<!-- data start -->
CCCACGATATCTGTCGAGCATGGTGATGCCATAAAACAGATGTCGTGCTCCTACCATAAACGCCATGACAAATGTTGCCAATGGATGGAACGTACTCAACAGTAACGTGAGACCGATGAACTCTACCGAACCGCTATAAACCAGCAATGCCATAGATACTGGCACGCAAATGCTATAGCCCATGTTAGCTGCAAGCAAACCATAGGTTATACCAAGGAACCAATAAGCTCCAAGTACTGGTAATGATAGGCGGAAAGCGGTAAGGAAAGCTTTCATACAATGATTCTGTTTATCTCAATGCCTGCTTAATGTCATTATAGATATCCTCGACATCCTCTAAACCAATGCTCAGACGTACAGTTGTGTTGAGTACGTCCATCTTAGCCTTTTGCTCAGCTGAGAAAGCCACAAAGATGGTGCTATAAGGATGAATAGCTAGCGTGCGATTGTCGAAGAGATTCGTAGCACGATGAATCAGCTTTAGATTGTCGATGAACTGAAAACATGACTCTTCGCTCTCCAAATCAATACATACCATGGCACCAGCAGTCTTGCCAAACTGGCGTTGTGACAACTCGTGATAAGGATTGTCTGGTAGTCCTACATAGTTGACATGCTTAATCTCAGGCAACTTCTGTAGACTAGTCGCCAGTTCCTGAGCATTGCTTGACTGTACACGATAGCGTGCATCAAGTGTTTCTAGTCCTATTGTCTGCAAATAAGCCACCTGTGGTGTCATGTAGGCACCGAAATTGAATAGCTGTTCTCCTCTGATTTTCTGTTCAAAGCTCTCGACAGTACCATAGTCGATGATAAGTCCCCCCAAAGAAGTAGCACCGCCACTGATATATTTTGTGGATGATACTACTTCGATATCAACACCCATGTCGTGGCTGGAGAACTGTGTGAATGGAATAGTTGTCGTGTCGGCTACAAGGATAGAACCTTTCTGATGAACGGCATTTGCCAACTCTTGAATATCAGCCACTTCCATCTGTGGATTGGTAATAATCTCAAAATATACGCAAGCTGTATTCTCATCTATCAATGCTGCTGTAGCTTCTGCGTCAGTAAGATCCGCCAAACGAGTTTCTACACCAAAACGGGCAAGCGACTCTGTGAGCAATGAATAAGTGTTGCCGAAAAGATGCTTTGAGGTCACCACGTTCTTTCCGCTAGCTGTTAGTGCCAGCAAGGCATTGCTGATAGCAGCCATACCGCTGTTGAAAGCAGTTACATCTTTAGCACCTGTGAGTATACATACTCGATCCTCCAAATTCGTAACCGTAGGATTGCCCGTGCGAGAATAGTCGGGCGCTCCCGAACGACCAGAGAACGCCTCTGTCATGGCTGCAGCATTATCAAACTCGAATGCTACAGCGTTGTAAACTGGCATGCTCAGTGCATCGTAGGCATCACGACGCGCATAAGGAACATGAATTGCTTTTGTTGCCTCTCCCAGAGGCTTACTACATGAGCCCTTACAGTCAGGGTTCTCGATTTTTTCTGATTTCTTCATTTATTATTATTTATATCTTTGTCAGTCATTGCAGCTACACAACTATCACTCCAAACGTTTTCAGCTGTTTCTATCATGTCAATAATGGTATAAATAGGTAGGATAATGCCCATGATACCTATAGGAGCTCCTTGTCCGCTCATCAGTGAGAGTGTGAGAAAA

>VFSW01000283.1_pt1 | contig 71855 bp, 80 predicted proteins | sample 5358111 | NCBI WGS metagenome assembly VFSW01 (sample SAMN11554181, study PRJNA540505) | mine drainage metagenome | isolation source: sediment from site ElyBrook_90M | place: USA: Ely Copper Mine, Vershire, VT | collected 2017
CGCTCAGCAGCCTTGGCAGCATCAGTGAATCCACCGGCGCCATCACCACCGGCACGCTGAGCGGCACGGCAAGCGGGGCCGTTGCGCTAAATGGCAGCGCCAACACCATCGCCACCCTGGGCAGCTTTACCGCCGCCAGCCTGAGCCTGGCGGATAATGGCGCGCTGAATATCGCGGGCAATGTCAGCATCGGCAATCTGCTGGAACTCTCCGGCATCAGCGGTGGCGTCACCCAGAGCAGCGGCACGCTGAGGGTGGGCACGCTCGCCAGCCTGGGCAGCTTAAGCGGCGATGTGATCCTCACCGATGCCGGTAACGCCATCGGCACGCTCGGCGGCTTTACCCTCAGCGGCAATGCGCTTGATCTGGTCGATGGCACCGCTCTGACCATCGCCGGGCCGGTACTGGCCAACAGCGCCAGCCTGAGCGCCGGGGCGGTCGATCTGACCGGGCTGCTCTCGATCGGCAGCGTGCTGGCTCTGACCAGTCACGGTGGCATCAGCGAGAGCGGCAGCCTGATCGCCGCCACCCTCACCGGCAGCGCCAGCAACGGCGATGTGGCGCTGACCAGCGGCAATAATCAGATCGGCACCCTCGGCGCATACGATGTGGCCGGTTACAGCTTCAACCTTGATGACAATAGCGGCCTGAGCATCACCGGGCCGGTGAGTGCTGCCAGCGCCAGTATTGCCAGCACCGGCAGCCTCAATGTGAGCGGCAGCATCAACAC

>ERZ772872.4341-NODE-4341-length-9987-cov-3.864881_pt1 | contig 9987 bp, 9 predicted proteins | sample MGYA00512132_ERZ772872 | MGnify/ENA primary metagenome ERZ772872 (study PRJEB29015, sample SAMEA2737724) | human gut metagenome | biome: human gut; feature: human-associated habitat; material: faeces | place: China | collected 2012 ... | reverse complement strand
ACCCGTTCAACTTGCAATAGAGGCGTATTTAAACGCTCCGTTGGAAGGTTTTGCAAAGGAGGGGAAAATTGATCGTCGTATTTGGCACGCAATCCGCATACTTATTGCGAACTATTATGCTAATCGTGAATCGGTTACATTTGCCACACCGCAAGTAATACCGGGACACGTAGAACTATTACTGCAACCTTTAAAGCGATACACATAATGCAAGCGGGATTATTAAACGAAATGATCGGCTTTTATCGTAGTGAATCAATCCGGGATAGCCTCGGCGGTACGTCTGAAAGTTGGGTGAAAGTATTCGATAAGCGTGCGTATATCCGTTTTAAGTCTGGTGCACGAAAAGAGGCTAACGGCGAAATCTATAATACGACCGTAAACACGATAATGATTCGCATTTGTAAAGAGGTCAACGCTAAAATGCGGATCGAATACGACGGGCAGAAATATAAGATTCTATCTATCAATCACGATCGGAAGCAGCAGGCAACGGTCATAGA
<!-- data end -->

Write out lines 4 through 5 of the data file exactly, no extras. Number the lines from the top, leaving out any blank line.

>ERZ772872.4341-NODE-4341-length-9987-cov-3.864881_pt1 | contig 9987 bp, 9 predicted proteins | sample MGYA00512132_ERZ772872 | MGnify/ENA primary metagenome ERZ772872 (study PRJEB29015, sample SAMEA2737724) | human gut metagenome | biome: human gut; feature: human-associated habitat; material: faeces | place: China | collected 2012 ... | reverse complement strand
ACCCGTTCAACTTGCAATAGAGGCGTATTTAAACGCTCCGTTGGAAGGTTTTGCAAAGGAGGGGAAAATTGATCGTCGTATTTGGCACGCAATCCGCATACTTATTGCGAACTATTATGCTAATCGTGAATCGGTTACATTTGCCACACCGCAAGTAATACCGGGACACGTAGAACTATTACTGCAACCTTTAAAGCGATACACATAATGCAAGCGGGATTATTAAACGAAATGATCGGCTTTTATCGTAGTGAATCAATCCGGGATAGCCTCGGCGGTACGTCTGAAAGTTGGGTGAAAGTATTCGATAAGCGTGCGTATATCCGTTTTAAGTCTGGTGCACGAAAAGAGGCTAACGGCGAAATCTATAATACGACCGTAAACACGATAATGATTCGCATTTGTAAAGAGGTCAACGCTAAAATGCGGATCGAATACGACGGGCAGAAATATAAGATTCTATCTATCAATCACGATCGGAAGCAGCAGGCAACGGTCATAGA